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      • There must be a little bit of soil there, but sometimes they look like they are growing straight out of the rock. They are tough in a way, but they don’t grow in just any place – they want a particular kind of habitat, which I can’t quite describe. As for writing on the bark, I don’t know – it’s brittle too. I brought a large piece home and tried to flatten it but it didn’t want to stay flat, it wants to curl. It tears easily. It’s more delicate and fragile than birch bark. Thank you for thinking of me at the Berggarten – and maybe you can go back to that conservatory and take more pictures! πŸ˜‰

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  12. The Madrone’s Happy Place you call your region, and it seems to be the photographer’s happy place as well!
    I didn’t know these trees before I knew you, so they will always be named “Lynn’s trees” for me. You help getting familiar with the Madrones by your beautiful pictures.
    No.2 shows the bizarre ways the branches go in growth, but in combination with the moss and scattered dim light, the whole situation gets magic and the tree seems to stretch its arms to hold you.
    All the precious details, especially the rare colours you show in the wood, are so unbelievable, they make the impression of something moist and fresh and alive. Like human limbs almost, in some of the photos.
    What I overly admire is the peeling bark and how you stage it like three dimensional objects one could feel with the hands.
    Adorable!

    Liked by 1 person

    • Yes, these trees really do seem to have arms that stretch out, welcoming me to this Happy Place. πŸ˜‰ The colors are not exaggerated – your take is accurate – even in the driest weather they are fully alive, never dull. You can understand why I have over 240 photos (the ones that are good enough to show) of these beauties. You will see more of them in the future! I’m glad you enjoyed this Ule, and hope you have a lovely weekend. πŸ™‚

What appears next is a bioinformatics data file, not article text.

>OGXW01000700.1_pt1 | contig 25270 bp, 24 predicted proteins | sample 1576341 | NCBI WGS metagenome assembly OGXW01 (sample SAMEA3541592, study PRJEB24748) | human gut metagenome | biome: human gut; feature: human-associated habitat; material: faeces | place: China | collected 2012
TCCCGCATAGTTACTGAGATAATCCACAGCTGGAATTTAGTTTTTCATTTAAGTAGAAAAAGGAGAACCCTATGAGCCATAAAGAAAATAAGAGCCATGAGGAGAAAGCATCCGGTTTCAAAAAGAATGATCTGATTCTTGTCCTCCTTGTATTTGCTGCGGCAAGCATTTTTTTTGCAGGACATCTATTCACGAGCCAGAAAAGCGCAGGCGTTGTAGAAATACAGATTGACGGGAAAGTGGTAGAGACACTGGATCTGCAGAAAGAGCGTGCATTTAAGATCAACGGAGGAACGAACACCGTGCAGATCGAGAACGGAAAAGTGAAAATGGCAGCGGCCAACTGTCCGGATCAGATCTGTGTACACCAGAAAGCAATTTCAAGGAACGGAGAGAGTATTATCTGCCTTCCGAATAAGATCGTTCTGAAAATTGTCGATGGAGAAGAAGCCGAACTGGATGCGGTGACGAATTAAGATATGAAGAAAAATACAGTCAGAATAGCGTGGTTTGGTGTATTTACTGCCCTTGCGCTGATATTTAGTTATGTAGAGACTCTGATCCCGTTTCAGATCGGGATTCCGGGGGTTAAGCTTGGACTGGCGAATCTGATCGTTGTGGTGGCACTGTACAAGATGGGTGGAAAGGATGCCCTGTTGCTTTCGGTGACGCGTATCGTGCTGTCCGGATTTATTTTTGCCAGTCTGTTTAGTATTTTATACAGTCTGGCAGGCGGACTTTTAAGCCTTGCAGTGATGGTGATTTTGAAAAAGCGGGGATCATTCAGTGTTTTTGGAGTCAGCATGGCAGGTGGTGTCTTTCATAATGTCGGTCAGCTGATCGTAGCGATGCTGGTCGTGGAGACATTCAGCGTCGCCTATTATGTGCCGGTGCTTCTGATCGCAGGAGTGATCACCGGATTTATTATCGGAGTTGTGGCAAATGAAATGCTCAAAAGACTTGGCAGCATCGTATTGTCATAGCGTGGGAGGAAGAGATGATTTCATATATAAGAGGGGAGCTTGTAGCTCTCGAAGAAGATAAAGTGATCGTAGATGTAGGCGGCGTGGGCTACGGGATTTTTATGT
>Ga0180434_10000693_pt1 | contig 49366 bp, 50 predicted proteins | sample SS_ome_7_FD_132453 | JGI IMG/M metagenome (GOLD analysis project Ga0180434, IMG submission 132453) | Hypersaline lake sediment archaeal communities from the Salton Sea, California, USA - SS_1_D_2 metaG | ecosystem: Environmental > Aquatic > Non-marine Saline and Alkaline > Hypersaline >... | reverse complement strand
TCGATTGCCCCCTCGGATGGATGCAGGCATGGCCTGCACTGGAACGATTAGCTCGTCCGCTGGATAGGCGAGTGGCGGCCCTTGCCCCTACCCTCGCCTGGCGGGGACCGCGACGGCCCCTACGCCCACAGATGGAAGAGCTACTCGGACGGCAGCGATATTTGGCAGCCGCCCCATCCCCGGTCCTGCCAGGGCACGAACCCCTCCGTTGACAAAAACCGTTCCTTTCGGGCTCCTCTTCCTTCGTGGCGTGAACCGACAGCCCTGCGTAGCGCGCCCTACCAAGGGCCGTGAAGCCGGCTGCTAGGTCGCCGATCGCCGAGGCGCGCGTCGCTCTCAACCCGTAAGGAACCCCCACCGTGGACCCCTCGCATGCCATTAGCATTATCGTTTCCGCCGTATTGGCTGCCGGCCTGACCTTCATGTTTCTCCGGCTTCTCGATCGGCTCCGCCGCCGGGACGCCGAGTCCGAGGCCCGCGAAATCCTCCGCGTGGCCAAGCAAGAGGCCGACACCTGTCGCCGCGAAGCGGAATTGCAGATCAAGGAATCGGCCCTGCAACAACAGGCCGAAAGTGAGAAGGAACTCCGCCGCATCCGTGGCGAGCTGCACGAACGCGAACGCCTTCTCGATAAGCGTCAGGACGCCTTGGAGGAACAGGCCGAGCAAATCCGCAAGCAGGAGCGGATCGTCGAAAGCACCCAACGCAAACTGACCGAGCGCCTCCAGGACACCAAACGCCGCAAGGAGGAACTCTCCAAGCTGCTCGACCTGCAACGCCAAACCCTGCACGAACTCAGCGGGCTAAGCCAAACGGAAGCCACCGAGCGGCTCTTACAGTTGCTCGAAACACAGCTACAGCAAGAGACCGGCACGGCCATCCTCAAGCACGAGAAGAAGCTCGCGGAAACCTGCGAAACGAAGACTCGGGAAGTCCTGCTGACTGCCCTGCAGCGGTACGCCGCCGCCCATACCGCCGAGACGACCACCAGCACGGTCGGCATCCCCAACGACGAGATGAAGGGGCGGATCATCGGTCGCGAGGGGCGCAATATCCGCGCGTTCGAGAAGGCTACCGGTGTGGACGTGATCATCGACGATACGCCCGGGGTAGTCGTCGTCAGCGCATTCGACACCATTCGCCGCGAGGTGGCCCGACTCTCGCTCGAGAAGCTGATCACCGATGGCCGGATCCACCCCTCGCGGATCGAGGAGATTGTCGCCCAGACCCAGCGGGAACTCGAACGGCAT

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      • Of course I understand why you cannot stop photographing these beauties again and again! And I won’t get tired of looking at your beautiful pictures! Have a fine weekend too – if we’re lucky, we’ll have some first friendly autumnly days coming up.

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  13. Madrones are such beautiful trees. I had no knowledge of them aside from their use as veneers for cabinetwork. After seeing a few vlogs from the northwest, Adam Gibbs especially, and now all your various images of them, I hope to someday explore them myself. There are certain subjects that constantly appeal to us as photographers and this particular tree has so much to offer that you may never exhaust that interest. I hope you don’t and we get to see them often. πŸ™‚

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    • Veneers for cabinets – interesting, I didn’t know about that. I’m sure you’d have a great time photographing these trees and don’t worry, I already have lots more, and I’m not about to stop taking pictures of these beauties. Now I’ll check out that vlog…thank you for the comment and for the reference – yet another photographer I didn’t know about, and he’s from near here.

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    • I only used to see them once in a while, in Seattle and the suburbs, but they love these islands, so I see them a lot now – what a treat, right? I had fun with the peeling bark and a super wide-open aperture, and I will continue! The wrack line was a surprise – they’re usually made of lots of different things – so glad you enjoyed this, Jane, since you do know the tree well. Thank you! πŸ™‚

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      • Got it. Gibbs work is really interesting to me since he’s done a lot of work with familiar landscapes. I try not to spend too much time looking at other people’s work but this look was worth it to me. Thanks Steve!

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      • Glad you enjoyed it, Lynn. I don’t think I copy people, especially since their environments are usually different from mine. But there are a few photographers, Gibbs and Simon Baxter (check him out too) who work in woodlands so I take inspiration from them.

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      • Simon Baxter is a find! I like his attitude and the work is just gorgeous. This is refreshing: “I don’t obsess over the technicalities of photography; instead I crave atmosphere, experiences and unique moments in time that serve as a constant reminder that there is far more to landscape photography than a photograph.” Thanks so much Steve!

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      • You are welcome, Lynn. He is by far my favorite vlogger and it doesn’t hurt to have Meg in the videos. πŸ™‚ I also like his attitude and dedication to his local sites although his travels are enjoyable too. I am glad you will be following him. It’s always a treat to see a new post by him. πŸ™‚

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    • That second photo has a different look – less precise, more dreamy, the way the forest appears sometimes. Normally, I don’t like to go too far in that direction, but you and others mentioned that one so I’ll remember that. πŸ™‚ Thank you Alison – and yes, Arbutus in BC, beautiful by any and all names.